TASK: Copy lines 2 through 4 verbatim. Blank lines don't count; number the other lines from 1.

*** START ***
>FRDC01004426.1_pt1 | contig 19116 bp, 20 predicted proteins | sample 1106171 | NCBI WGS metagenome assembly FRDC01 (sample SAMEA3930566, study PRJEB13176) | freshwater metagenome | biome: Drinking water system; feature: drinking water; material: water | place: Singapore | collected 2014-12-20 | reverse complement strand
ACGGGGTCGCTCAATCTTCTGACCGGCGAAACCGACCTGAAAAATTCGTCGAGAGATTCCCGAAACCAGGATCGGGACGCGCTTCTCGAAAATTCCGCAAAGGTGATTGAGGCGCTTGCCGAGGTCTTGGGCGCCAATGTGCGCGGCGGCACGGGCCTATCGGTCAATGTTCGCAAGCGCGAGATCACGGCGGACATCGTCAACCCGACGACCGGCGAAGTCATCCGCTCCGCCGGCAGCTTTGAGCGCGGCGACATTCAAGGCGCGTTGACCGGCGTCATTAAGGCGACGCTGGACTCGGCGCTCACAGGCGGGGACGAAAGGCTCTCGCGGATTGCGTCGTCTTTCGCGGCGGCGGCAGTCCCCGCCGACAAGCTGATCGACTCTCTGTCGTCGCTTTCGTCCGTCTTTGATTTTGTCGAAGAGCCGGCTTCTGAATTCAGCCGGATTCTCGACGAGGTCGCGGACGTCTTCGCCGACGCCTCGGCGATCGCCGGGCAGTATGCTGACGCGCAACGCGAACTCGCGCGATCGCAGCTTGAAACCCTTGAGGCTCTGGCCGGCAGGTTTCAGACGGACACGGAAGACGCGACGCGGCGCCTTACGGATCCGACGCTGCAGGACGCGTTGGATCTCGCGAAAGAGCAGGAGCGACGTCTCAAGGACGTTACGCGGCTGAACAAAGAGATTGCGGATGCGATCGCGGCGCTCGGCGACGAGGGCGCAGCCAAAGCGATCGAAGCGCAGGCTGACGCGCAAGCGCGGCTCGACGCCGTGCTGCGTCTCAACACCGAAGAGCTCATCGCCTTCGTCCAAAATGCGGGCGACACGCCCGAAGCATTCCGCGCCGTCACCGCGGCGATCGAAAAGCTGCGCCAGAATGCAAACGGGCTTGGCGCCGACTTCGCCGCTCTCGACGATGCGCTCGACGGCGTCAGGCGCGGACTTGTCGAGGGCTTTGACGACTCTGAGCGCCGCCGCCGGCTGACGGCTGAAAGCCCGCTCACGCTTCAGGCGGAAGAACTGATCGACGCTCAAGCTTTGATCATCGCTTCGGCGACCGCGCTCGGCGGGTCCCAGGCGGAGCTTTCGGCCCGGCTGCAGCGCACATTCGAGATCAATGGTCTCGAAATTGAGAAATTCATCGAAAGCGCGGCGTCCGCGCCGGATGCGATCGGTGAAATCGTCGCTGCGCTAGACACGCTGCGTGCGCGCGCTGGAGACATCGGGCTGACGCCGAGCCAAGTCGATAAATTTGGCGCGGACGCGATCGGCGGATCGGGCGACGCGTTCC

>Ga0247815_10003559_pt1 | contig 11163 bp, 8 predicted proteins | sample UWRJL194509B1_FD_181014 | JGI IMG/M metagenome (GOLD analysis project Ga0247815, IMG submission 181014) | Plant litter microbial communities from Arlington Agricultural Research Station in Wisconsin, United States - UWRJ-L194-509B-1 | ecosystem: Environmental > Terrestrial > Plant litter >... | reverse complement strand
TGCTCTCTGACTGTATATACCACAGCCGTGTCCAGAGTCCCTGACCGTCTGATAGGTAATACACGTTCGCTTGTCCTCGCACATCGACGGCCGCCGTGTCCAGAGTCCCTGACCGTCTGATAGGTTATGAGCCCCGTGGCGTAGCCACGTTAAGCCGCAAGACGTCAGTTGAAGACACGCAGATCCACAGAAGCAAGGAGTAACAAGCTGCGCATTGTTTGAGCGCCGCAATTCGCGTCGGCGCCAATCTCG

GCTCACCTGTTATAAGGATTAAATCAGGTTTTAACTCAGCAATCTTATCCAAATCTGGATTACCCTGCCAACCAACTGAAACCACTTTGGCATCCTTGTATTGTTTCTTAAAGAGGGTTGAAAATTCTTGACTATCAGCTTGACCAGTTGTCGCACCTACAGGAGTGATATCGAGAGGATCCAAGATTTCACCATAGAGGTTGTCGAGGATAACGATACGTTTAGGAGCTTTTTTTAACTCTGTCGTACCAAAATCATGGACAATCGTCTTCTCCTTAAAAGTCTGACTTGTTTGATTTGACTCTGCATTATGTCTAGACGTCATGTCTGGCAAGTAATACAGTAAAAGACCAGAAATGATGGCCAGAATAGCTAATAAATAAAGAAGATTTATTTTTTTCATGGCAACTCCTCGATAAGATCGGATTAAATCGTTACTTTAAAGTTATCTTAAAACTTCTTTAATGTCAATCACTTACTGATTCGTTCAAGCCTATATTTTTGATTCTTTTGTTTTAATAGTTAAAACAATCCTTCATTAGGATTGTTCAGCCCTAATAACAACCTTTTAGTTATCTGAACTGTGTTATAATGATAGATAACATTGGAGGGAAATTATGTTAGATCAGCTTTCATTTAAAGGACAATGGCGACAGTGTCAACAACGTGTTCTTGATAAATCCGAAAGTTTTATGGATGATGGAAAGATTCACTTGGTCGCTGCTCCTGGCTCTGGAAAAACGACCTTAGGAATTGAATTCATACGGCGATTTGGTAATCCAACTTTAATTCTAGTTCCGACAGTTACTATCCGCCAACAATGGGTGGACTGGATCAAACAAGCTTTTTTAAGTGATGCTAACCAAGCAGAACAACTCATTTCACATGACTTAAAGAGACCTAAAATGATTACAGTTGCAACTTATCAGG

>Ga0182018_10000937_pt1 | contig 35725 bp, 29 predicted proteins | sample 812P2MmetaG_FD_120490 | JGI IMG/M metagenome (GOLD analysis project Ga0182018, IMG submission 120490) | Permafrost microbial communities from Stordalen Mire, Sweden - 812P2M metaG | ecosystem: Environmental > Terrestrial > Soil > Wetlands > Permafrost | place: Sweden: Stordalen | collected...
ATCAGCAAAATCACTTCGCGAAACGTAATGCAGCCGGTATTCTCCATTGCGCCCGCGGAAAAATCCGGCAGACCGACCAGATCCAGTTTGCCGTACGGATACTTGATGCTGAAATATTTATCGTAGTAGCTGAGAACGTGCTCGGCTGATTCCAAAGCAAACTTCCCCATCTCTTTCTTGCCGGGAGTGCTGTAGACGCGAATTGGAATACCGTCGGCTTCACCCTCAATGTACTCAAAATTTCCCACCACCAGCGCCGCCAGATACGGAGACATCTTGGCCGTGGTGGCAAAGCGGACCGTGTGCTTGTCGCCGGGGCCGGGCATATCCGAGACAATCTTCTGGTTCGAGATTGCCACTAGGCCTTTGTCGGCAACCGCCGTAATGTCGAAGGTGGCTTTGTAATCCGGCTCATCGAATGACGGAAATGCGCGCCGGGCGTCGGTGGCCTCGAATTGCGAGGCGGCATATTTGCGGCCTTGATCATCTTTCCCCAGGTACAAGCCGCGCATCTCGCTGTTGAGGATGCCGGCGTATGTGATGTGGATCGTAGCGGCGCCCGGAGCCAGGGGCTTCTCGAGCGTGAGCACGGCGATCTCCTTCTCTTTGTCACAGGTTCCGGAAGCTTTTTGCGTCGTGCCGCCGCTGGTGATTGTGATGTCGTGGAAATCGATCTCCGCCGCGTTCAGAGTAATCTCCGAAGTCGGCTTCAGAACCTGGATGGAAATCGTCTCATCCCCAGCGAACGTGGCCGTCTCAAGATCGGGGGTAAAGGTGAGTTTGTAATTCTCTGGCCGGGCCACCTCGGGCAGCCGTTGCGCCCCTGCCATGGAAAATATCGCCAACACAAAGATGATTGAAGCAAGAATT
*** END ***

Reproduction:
ACGGGGTCGCTCAATCTTCTGACCGGCGAAACCGACCTGAAAAATTCGTCGAGAGATTCCCGAAACCAGGATCGGGACGCGCTTCTCGAAAATTCCGCAAAGGTGATTGAGGCGCTTGCCGAGGTCTTGGGCGCCAATGTGCGCGGCGGCACGGGCCTATCGGTCAATGTTCGCAAGCGCGAGATCACGGCGGACATCGTCAACCCGACGACCGGCGAAGTCATCCGCTCCGCCGGCAGCTTTGAGCGCGGCGACATTCAAGGCGCGTTGACCGGCGTCATTAAGGCGACGCTGGACTCGGCGCTCACAGGCGGGGACGAAAGGCTCTCGCGGATTGCGTCGTCTTTCGCGGCGGCGGCAGTCCCCGCCGACAAGCTGATCGACTCTCTGTCGTCGCTTTCGTCCGTCTTTGATTTTGTCGAAGAGCCGGCTTCTGAATTCAGCCGGATTCTCGACGAGGTCGCGGACGTCTTCGCCGACGCCTCGGCGATCGCCGGGCAGTATGCTGACGCGCAACGCGAACTCGCGCGATCGCAGCTTGAAACCCTTGAGGCTCTGGCCGGCAGGTTTCAGACGGACACGGAAGACGCGACGCGGCGCCTTACGGATCCGACGCTGCAGGACGCGTTGGATCTCGCGAAAGAGCAGGAGCGACGTCTCAAGGACGTTACGCGGCTGAACAAAGAGATTGCGGATGCGATCGCGGCGCTCGGCGACGAGGGCGCAGCCAAAGCGATCGAAGCGCAGGCTGACGCGCAAGCGCGGCTCGACGCCGTGCTGCGTCTCAACACCGAAGAGCTCATCGCCTTCGTCCAAAATGCGGGCGACACGCCCGAAGCATTCCGCGCCGTCACCGCGGCGATCGAAAAGCTGCGCCAGAATGCAAACGGGCTTGGCGCCGACTTCGCCGCTCTCGACGATGCGCTCGACGGCGTCAGGCGCGGACTTGTCGAGGGCTTTGACGACTCTGAGCGCCGCCGCCGGCTGACGGCTGAAAGCCCGCTCACGCTTCAGGCGGAAGAACTGATCGACGCTCAAGCTTTGATCATCGCTTCGGCGACCGCGCTCGGCGGGTCCCAGGCGGAGCTTTCGGCCCGGCTGCAGCGCACATTCGAGATCAATGGTCTCGAAATTGAGAAATTCATCGAAAGCGCGGCGTCCGCGCCGGATGCGATCGGTGAAATCGTCGCTGCGCTAGACACGCTGCGTGCGCGCGCTGGAGACATCGGGCTGACGCCGAGCCAAGTCGATAAATTTGGCGCGGACGCGATCGGCGGATCGGGCGACGCGTTCC

>Ga0247815_10003559_pt1 | contig 11163 bp, 8 predicted proteins | sample UWRJL194509B1_FD_181014 | JGI IMG/M metagenome (GOLD analysis project Ga0247815, IMG submission 181014) | Plant litter microbial communities from Arlington Agricultural Research Station in Wisconsin, United States - UWRJ-L194-509B-1 | ecosystem: Environmental > Terrestrial > Plant litter >... | reverse complement strand
TGCTCTCTGACTGTATATACCACAGCCGTGTCCAGAGTCCCTGACCGTCTGATAGGTAATACACGTTCGCTTGTCCTCGCACATCGACGGCCGCCGTGTCCAGAGTCCCTGACCGTCTGATAGGTTATGAGCCCCGTGGCGTAGCCACGTTAAGCCGCAAGACGTCAGTTGAAGACACGCAGATCCACAGAAGCAAGGAGTAACAAGCTGCGCATTGTTTGAGCGCCGCAATTCGCGTCGGCGCCAATCTCG